We cross the street, cross a busy parking lot where they sell T-shirts of the Liberty – I’m not going to buy one – and five minutes later we’re at the beach of the Liberty. It was an American transport vessel that was torpedoed by a Japanese submarine in January 1942. The ship was built as a cargo-vessel for animals and served in the Second World War. In 1963 an eruption of the MountAgung has moved the wreck from the beach to about thirty metres from the shore. The volcanic stones and sand now ensures this is a very popular diving spot in Tulamben and there is supposed to be many coral and fish here. In the water we make the last preparations, put our fins on, wear the mask and then Gede will guide me to the wreck. I’m curious what it will be like. He points some small nudibranchs to be, really tiny ones, but also a couple of big specimens. He asked me what kind of things I wanted to see and he takes that into account, just like all the guides here: a really great service. I want to see it all, but especially macro and then this wreck is the right place. The first ten minutes we see like ten nudibranchs and we haven’t reached the wreck yet. Jesus, what will this be here? A couple of things will be totally new to me and the first thing is already there: a praying mantis lobster. Inside the layer under a rock you can see the animal: beautiful eyes and the two arms folded under the head, a very pretty sight. And then the animal shows its full appearance: you can clearly see this is a lobster and the most remarkable is the green-blue tail: really great colours. After that we see the wreck: a large wreck, broken into three pieces. The under water life is very abundant here: bass, butterflyfish, snappers and several other species, magnificent. Hard and soft corals grow on the wreck. Small damselfish hide in the hard corals. Just as I already saw in Egypt they disappear into the corals when you come closer. I love this spectacle a lot. There are two types of sea squirts here, the same ones as I saw yesterday. These are just details, but they’re very nice. We continue our dive along the wreck and meet more butterflyfish: longnose butterflyfish, phantom bannerfish and s couple more.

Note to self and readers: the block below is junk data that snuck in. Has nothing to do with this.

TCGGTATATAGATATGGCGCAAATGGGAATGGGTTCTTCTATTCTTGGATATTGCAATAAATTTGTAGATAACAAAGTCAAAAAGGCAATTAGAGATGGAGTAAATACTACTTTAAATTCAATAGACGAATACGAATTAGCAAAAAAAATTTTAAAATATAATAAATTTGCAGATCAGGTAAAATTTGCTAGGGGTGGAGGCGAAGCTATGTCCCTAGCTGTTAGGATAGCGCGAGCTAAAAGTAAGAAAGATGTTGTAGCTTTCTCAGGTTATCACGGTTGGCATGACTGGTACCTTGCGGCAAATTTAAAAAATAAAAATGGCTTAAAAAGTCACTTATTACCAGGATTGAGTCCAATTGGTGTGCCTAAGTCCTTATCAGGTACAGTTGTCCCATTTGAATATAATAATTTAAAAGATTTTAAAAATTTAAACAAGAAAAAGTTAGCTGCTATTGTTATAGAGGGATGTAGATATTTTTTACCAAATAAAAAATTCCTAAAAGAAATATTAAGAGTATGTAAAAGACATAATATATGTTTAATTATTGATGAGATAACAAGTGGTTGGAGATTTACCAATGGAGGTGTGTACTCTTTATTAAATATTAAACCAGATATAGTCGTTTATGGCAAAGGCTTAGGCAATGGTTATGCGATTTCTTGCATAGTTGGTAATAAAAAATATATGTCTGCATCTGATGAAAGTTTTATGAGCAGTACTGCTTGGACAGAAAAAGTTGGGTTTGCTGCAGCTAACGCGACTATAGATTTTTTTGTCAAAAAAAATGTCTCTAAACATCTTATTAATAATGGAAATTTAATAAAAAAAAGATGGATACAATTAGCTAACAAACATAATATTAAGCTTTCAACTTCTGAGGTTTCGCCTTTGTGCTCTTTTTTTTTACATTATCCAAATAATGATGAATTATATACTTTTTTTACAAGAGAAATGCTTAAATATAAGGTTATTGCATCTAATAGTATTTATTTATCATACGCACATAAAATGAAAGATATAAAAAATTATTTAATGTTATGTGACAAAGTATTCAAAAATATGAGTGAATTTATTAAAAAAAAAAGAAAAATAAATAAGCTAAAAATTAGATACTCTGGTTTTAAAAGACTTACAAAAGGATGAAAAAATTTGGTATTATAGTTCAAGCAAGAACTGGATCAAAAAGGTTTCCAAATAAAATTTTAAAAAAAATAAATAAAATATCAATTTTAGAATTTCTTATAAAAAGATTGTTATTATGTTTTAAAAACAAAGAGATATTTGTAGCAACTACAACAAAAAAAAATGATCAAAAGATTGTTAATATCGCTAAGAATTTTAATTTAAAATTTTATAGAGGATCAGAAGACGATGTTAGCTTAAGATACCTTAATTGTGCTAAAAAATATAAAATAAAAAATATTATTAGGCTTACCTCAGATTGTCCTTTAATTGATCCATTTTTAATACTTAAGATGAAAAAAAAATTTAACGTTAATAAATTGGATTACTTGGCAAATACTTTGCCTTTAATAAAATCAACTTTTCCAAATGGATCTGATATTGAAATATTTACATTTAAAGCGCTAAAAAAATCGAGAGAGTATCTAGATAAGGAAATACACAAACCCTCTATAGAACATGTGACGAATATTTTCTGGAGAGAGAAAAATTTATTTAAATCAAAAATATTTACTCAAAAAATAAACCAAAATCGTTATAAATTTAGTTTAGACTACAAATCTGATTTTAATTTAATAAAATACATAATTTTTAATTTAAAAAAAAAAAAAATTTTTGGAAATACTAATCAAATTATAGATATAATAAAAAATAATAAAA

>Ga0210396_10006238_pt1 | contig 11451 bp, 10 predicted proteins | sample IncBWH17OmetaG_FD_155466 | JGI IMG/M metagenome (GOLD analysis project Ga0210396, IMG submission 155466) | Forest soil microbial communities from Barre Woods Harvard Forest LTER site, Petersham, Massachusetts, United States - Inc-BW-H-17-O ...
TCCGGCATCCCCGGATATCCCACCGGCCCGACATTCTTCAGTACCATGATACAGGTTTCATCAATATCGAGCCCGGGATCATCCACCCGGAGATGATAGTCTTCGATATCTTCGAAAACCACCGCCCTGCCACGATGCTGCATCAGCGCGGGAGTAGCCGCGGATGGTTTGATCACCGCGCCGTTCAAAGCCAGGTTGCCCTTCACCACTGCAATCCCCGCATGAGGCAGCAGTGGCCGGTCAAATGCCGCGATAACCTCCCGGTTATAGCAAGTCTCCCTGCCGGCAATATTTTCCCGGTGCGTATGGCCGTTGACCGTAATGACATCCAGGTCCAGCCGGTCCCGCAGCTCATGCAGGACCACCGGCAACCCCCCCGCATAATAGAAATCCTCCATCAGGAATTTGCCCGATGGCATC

We’ve passed the first part of the wreck and dive between the remains of what used to be a majestic vessel. And then Gede shows a small white fish between the plants: a giant frogfish, the white version. It’s only a small fish to be called giant, but it’s lovely to look at. It is white with red-purple spots and has similarities with a clown. I could stay here for hours to look at the animal. But we need to continue and see a species of flabellina (nudibranch): white, purple and red, beautiful. Right next to it two nudibranchs are turning around and they seem to be in love: this will result in small nudibranchs! Then Gede stops at a piece of hard coral and takes his pointer to indicate a small crab of a couple of centimetres. It’s a brown crab with hairy legs: an orang-utan crab, named after the monkey and you can clearly see the resemblance. Also this is a great dive until now. Yet another species I’ve never seen before. Well, I don’t see it myself first, but the guide does. Close to hard coral where also feather stars are living, two harlequin ghost pipefish are hanging around. I am so happy that I’ve seen these and that I also have a couple of pictures. But we’re already on our way back and dive shallower. At the deepest place we were hitting thirty metres again. There is not a lot of current and very relaxed diving and I’m happy with this dive. And then the second pygmy seahorse of this vacation is seen. This time it’s the brown version and is sitting beautifully on coral. It’s so cute. You can easily recognize the shape, better than yesterday with the purple one. The rest of the dive there is nothing special anymore. I mean of course no new species for me, because it’s almost an aquarium here when you dive. Normal anemone fish and Clarks anemone fish are here too, so nothing special is more like an understatement. By the end of the dive we go even shallower and we see a huge green humphead parrotfish, a royal angelfish and an emperor angelfish. During the safety stop I still enjoy the view of the small blue fish against the black sand and after about an hour we stop the dive.